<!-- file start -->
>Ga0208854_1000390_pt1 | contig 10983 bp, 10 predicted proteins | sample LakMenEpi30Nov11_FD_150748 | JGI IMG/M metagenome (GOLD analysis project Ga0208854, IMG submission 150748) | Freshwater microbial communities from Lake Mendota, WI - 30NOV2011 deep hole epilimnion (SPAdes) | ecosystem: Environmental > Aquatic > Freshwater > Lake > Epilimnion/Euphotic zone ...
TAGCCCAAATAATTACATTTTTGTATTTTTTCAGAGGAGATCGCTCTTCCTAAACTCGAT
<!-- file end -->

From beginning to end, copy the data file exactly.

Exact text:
>Ga0208854_1000390_pt1 | contig 10983 bp, 10 predicted proteins | sample LakMenEpi30Nov11_FD_150748 | JGI IMG/M metagenome (GOLD analysis project Ga0208854, IMG submission 150748) | Freshwater microbial communities from Lake Mendota, WI - 30NOV2011 deep hole epilimnion (SPAdes) | ecosystem: Environmental > Aquatic > Freshwater > Lake > Epilimnion/Euphotic zone ...
TAGCCCAAATAATTACATTTTTGTATTTTTTCAGAGGAGATCGCTCTTCCTAAACTCGAT